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United States Department of Agriculture

Agricultural Research Service

Title: Drip Application of Alternative Fumigants to Methyl Bromide for Strawberry Production in California.

Authors
item Ajwa, Husein - UC DAVIS
item Trout, Thomas

Submitted to: HortScience
Publication Type: Peer Reviewed Journal
Publication Acceptance Date: January 26, 2004
Publication Date: February 3, 2004
Citation: Ajwa, H.A., Trout, T.J. 2004. Drip application of alternative fumigants to methyl bromide for strawberry production in california.. Hortscience.

Interpretive Summary: Strawberry is a high-value cash crop in California that benefits from pre-plant soil fumigation with methyl bromide (MB) and chloropicrin (CP). Methyl bromide will be banned in the U.S. and other developed countries by 2005 for most uses. Potential alternative chemicals to replace methyl bromide for soil fumigation include CP, 1,3-dichloropropene (1,3-D), and methyl isothiocyanate (MITC) generators such as metam sodium (MS). Commercial products of these fumigants applied singly and in combination through drip irrigation systems were evaluated at two sites for three consecutive growing seasons as alternatives to MB:CP fumigation for strawberry production in California. Strawberry growth, fruit yields, disease pressure, and weed biomass were compared to untreated control and shank injection with MB:CP mixture (67:33). For soils high in pathogen populations, fruit yield from the untreated plots was 34 to 50% relative to the MB:CP treatment. The greatest (95-110%) yields relative to MB:CP were in the high rates of the InLine treatments. Yields from simultaneous drip fumigation with a combination of Vapam HL and InLine or CP EC were less (67 to 79%) than yields from shank fumigation with MB:CP due to hydrolyses reactions in the irrigation water that reduced the efficacy of these combinations to control soil-borne pathogens. Application of reduced rates of InLine or CP EC followed six days later with reduced rates of Vapam HL controlled soil borne pathogens and weeds and produced good fruit yields. Alternative registered fumigants InLine and chloropicrin and these fumigants followed by metam sodium can produce strawberry yields equal to yields with methyl bromide:chloropicrin under the growing conditions in these trials.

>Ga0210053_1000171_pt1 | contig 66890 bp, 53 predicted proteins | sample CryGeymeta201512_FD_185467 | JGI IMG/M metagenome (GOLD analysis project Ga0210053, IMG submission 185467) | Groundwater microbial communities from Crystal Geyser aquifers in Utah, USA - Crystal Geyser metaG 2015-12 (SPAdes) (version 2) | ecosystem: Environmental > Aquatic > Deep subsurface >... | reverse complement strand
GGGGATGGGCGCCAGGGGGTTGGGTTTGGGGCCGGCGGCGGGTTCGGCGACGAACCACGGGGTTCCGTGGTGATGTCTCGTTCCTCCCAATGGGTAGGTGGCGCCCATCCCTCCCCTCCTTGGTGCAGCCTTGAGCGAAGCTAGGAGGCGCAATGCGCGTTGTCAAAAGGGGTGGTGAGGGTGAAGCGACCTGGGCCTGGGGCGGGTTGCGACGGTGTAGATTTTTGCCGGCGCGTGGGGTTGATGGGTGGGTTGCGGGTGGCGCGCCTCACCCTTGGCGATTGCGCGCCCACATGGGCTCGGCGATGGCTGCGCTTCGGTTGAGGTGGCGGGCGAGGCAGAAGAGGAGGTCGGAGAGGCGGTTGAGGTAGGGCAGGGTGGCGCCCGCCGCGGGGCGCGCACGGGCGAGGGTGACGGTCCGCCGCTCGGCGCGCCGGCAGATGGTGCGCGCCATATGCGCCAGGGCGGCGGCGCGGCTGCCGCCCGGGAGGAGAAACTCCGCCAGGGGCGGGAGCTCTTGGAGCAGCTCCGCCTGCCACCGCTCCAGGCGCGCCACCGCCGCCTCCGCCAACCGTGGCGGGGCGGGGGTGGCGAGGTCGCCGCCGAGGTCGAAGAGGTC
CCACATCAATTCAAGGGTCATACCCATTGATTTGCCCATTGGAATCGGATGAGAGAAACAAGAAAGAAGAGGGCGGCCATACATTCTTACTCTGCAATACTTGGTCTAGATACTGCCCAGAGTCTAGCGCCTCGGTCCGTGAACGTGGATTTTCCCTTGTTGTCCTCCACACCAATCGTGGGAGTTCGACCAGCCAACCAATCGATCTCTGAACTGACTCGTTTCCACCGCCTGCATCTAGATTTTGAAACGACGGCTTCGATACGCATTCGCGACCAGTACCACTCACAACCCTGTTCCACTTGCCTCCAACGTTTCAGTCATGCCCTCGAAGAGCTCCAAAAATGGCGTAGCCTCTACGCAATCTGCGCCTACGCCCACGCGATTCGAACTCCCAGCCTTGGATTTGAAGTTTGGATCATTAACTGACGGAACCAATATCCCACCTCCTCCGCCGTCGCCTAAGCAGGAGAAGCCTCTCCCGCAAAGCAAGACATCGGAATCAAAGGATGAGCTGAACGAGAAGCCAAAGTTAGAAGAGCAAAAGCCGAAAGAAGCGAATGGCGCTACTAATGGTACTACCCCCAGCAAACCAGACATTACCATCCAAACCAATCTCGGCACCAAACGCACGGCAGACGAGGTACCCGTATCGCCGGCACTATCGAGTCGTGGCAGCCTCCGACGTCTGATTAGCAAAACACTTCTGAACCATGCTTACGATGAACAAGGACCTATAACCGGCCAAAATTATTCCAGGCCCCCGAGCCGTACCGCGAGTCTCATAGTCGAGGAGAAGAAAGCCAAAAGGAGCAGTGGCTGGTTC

Technical Abstract: Strawberry (Fragaria X ananassa Duchesne) is a high-value cash crop in California that benefits from pre-plant soil fumigation with methyl bromide (MB) and chloropicrin (CP). Methyl bromide will be banned in the U.S. and other developed countries by 2005 for most uses. Potential alternative chemicals to replace methyl bromide for soil fumigation include CP, 1,3-dichloropropene (1,3-D), and methyl isothiocyanate (MITC) generators such as metam sodium (MS). Commercial formulations of these fumigants applied singly and in combination through drip irrigation systems were evaluated for three consecutive growing seasons as alternatives to MB:CP fumigation for strawberry production in California. A mixture of 1,3-D and CP was shank injected as Telone C35' (62% 1,3-D and 35% CP) at 374 kg ha-1. An emulsifiable concentrate (EC) formulation of 1,3-D and CP was applied as InLine' (60% 1,3-D and 32% CP) at 236 and 393 L.ha-1 through drip irrigation systems in three amounts of irrigation water (25, 45, and 60 L.m-2). Chloropicrin (CP EC, 95%) singly was drip applied at 130 or 200 L.ha-1. Metam sodium was applied singly as Vapam HL' in three amounts of water and in combination with InLine and CP EC. Strawberry growth, fruit yields, disease pressure, and weed biomass were compared to untreated control and shank injection with MB:CP mixture (67:33) at 425 kg.ha-1. For soils high in pathogen populations, fruit yield from the untreated plots was 34 to 50% relative to the MB:CP treatment. The greatest (95-110%) yields relative to MB:CP were in the high rates of the InLine treatments. Yields from simultaneous drip fumigation with a combination of Vapam HL and InLine or CP EC were less (67 to 79%) than yields from shank fumigation with MB:CP due to hydrolyses reactions in the irrigation water that reduced the efficacy of these combinations to control soil-borne pathogens. Application of reduced rates of InLine or CP EC followed six days later with reduced rates of Vapam HL controlled soil borne pathogens and weeds and produced greatest fruit yield relative to all treatments.

Last Modified: 8/1/2014
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